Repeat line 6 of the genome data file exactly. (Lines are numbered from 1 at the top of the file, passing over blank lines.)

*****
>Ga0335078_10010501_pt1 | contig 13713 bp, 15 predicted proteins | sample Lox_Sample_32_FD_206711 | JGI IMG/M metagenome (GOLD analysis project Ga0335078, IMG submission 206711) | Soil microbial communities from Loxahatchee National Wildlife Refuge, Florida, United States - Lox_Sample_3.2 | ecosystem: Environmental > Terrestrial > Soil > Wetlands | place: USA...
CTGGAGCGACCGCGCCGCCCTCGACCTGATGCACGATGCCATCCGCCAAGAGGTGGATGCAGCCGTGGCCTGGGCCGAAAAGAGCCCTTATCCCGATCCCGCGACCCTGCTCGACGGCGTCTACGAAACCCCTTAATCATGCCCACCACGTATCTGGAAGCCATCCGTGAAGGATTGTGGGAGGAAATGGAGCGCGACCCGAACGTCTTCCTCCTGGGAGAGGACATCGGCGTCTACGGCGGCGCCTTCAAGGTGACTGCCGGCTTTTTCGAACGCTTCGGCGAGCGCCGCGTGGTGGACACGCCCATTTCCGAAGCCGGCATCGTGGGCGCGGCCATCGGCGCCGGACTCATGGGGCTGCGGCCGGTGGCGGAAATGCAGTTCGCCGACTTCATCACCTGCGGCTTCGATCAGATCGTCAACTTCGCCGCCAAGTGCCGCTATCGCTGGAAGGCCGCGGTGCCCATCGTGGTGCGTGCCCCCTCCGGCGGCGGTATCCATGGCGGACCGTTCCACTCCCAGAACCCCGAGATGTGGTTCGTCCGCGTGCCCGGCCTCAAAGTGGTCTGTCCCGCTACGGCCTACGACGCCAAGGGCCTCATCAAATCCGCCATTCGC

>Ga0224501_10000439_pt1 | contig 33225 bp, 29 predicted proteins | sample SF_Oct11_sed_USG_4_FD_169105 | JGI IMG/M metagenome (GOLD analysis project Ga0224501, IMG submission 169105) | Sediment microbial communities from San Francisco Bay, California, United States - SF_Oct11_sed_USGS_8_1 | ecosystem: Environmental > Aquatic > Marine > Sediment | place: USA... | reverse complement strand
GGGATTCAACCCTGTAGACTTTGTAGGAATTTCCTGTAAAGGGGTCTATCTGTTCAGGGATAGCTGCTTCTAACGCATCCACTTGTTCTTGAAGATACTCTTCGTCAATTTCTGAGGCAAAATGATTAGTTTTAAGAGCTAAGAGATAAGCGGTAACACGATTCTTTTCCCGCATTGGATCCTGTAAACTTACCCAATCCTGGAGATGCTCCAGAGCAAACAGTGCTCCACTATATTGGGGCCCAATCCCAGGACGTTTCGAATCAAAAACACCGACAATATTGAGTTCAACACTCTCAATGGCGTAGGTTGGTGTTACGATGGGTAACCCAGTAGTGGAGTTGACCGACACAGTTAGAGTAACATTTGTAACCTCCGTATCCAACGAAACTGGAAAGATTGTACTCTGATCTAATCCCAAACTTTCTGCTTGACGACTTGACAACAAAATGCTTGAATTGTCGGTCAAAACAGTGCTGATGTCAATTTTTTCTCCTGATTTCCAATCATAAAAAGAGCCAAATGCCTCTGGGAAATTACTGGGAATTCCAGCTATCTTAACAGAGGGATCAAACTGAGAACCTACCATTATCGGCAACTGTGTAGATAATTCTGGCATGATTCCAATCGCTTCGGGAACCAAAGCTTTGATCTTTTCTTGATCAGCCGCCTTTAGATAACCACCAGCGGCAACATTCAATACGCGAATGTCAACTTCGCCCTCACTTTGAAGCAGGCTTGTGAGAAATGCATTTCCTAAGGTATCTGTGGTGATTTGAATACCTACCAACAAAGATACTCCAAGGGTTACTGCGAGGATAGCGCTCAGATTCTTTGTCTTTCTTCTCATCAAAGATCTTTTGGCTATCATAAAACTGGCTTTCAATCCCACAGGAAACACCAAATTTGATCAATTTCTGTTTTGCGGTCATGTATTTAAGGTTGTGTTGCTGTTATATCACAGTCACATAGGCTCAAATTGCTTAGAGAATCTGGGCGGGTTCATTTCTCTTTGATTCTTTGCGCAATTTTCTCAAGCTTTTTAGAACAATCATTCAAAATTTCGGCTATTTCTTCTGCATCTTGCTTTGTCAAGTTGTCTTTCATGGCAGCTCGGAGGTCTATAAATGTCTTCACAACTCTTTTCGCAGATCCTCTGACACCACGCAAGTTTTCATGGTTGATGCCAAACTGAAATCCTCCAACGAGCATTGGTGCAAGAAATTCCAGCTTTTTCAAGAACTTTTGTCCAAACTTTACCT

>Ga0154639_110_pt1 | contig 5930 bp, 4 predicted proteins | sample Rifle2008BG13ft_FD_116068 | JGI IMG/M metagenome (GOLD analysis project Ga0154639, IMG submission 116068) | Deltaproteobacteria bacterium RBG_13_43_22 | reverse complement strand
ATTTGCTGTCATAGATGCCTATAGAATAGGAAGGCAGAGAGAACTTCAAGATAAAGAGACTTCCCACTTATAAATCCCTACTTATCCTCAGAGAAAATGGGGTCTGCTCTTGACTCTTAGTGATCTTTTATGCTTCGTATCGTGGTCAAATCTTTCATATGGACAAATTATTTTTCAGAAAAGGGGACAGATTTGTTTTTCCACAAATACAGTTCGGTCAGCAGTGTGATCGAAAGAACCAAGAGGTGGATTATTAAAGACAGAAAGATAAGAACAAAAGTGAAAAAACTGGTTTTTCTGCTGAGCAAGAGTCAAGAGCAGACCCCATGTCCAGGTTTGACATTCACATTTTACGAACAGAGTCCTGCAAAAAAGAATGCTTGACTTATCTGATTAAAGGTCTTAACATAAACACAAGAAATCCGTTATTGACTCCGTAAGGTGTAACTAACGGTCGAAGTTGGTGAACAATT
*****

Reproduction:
ATTTGCTGTCATAGATGCCTATAGAATAGGAAGGCAGAGAGAACTTCAAGATAAAGAGACTTCCCACTTATAAATCCCTACTTATCCTCAGAGAAAATGGGGTCTGCTCTTGACTCTTAGTGATCTTTTATGCTTCGTATCGTGGTCAAATCTTTCATATGGACAAATTATTTTTCAGAAAAGGGGACAGATTTGTTTTTCCACAAATACAGTTCGGTCAGCAGTGTGATCGAAAGAACCAAGAGGTGGATTATTAAAGACAGAAAGATAAGAACAAAAGTGAAAAAACTGGTTTTTCTGCTGAGCAAGAGTCAAGAGCAGACCCCATGTCCAGGTTTGACATTCACATTTTACGAACAGAGTCCTGCAAAAAAGAATGCTTGACTTATCTGATTAAAGGTCTTAACATAAACACAAGAAATCCGTTATTGACTCCGTAAGGTGTAACTAACGGTCGAAGTTGGTGAACAATT